Wait, what? Is this normal? How? Why?
These were my reactions when I got an Instagram follow from my eight year old cousin. Fast forward a couple weeks to Christmas Day, and I am talking to him about how he is in love with his new iPhone, and he’s got the most followers on Instagram in his grade. We walk into the other room and my cousin, who is a sophomore in high school, is talking with my brother about how she has to delete her Instagram post if it doesn’t get at least 50 likes within the first two hours of it being posted. Huh? There’s only 2 of my pictures that have over 50 likes on them!
Fast forward to today where I now ask myself, when do kids usually start their social media accounts? How does it change their daily interactions with one another? What does this mean for the future? Taking these questions one at a time can help me understand the new social world and how it relates to children.
Minimum age requirements have been on social networks as long as they have been in existence. The major platforms like Facebook, Twitter, Instagram, Reddit, and Snapchat require users to be 13 years old. Some more parent-friendly platforms like YouTube, FourSquare, and Flickr require users to be 13 but have a parent’s consent. So how is my eight year old cousin on Facebook, Instagram, and Twitter posting his favorite LeBron James quotes and bragging about the touchdown he scored in peewee football? Simple, there is no mechanism in place to verify the age of users. It works on a system of trust.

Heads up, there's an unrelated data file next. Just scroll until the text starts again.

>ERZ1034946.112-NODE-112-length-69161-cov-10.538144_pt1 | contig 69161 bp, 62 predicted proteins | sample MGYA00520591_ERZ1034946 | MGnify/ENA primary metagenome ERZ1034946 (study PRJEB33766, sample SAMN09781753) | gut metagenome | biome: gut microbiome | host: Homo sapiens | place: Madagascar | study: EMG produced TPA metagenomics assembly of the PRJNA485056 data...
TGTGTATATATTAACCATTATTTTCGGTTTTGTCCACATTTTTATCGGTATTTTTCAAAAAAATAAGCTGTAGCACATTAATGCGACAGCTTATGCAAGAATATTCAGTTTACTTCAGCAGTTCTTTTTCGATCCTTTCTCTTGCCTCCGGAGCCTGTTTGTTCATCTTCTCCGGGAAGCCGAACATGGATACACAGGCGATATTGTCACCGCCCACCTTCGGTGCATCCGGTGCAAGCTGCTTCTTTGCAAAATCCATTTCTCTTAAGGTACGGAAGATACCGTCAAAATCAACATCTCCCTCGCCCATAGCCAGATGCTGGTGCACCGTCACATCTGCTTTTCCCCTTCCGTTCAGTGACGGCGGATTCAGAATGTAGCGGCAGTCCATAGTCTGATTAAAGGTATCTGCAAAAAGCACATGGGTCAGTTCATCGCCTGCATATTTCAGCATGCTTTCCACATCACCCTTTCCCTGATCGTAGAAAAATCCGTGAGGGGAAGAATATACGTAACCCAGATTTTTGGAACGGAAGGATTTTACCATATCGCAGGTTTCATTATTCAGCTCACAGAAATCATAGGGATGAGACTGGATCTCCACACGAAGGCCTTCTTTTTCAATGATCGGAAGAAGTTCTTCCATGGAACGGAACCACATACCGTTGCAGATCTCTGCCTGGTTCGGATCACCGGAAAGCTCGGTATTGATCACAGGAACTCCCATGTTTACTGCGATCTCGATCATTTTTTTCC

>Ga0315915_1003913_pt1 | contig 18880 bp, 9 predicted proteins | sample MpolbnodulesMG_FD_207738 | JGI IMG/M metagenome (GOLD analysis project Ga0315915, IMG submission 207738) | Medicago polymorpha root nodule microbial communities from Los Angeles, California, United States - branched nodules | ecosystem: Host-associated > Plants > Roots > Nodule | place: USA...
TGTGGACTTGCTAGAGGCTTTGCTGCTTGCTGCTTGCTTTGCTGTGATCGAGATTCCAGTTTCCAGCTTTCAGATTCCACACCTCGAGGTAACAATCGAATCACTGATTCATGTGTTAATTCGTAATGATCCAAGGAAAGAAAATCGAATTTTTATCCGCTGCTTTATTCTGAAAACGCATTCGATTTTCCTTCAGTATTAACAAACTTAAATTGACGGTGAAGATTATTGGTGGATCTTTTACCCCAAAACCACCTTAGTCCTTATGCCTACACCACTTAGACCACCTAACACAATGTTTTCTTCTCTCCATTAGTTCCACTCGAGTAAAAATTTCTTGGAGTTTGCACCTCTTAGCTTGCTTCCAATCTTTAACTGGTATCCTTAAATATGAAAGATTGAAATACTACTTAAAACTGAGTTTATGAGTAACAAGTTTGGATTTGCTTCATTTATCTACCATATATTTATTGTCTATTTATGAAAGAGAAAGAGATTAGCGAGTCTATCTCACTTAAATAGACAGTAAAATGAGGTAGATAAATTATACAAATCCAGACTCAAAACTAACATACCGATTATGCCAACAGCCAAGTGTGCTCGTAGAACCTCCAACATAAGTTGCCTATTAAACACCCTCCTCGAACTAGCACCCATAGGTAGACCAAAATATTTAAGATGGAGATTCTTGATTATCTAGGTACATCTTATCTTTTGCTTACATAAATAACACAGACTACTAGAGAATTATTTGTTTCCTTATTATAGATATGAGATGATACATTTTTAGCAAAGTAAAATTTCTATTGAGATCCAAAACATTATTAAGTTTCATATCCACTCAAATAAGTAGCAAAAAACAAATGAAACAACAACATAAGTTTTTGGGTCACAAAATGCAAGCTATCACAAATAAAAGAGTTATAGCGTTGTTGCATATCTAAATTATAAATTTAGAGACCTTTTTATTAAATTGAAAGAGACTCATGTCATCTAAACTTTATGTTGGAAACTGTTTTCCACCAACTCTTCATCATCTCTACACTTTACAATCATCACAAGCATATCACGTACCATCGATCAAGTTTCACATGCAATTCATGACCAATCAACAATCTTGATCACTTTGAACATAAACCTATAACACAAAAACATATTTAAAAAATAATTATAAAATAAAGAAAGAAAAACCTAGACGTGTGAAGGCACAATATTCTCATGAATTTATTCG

A study conducted by the safety advisory site, Knowyournet found that 59 percent of children under the age of 10 are active social media users. Okay, so this means that kids are growing up attached to electronic devices, and they will be much more computer savvy than even the best of us are now. No problem! But how does this constant interconnectivity affect the development of a young child’s outlook on the world?
Children who use social media experiencing school the same way any of us did, they just have an additional medium to document all communications on. Maintaining appearances is often the number one concern of high schoolers now adays, and part of maintaining a popular appearance is the number of likes or followers you have. From a developmental point of view, social media can help schools harness student’s love of social media. A Philadelphia school is now teaching first graders how to program with the use of an Angry Birds knockoff program. Students will engage with one another to work in more of a collaborative manner while the teacher largely facilitates their conversations. These tactics have been applied from elementary schools to high schools with varying degrees of success. So what does this mean for the future? Will kids have poor social skills because they have their eyes glued to a screen all day long? Not exactly.
The number of helpful and useful social media platforms can do wonders for a child’s development. There are plenty of examples where social media platforms are used for bullying or other harmful uses, but schools and platforms are starting to get a handle on how to manage those issues. As long as the positives outweigh the negatives, children will grow up in a world surrounded by information older generations may have never been exposed to growing up. They can harness this information and apply it to problems we don’t even realize exist yet and figure out creative way to collaboratively solve them using social platforms.
So it isn’t fair for me to judge my cousins about their quest for the most number of likes they can get or question the fact that they are signed up before they are supposed to. They are merely capitalizing on social platforms to connect with their peers, influence others, and learn as much as they can. Isn’t that what we are all trying to do anyway?
During my research, I also found this infographic and thought you all might like it interesting. I would also love to hear from parents to see their thoughts on their children’s use of social media.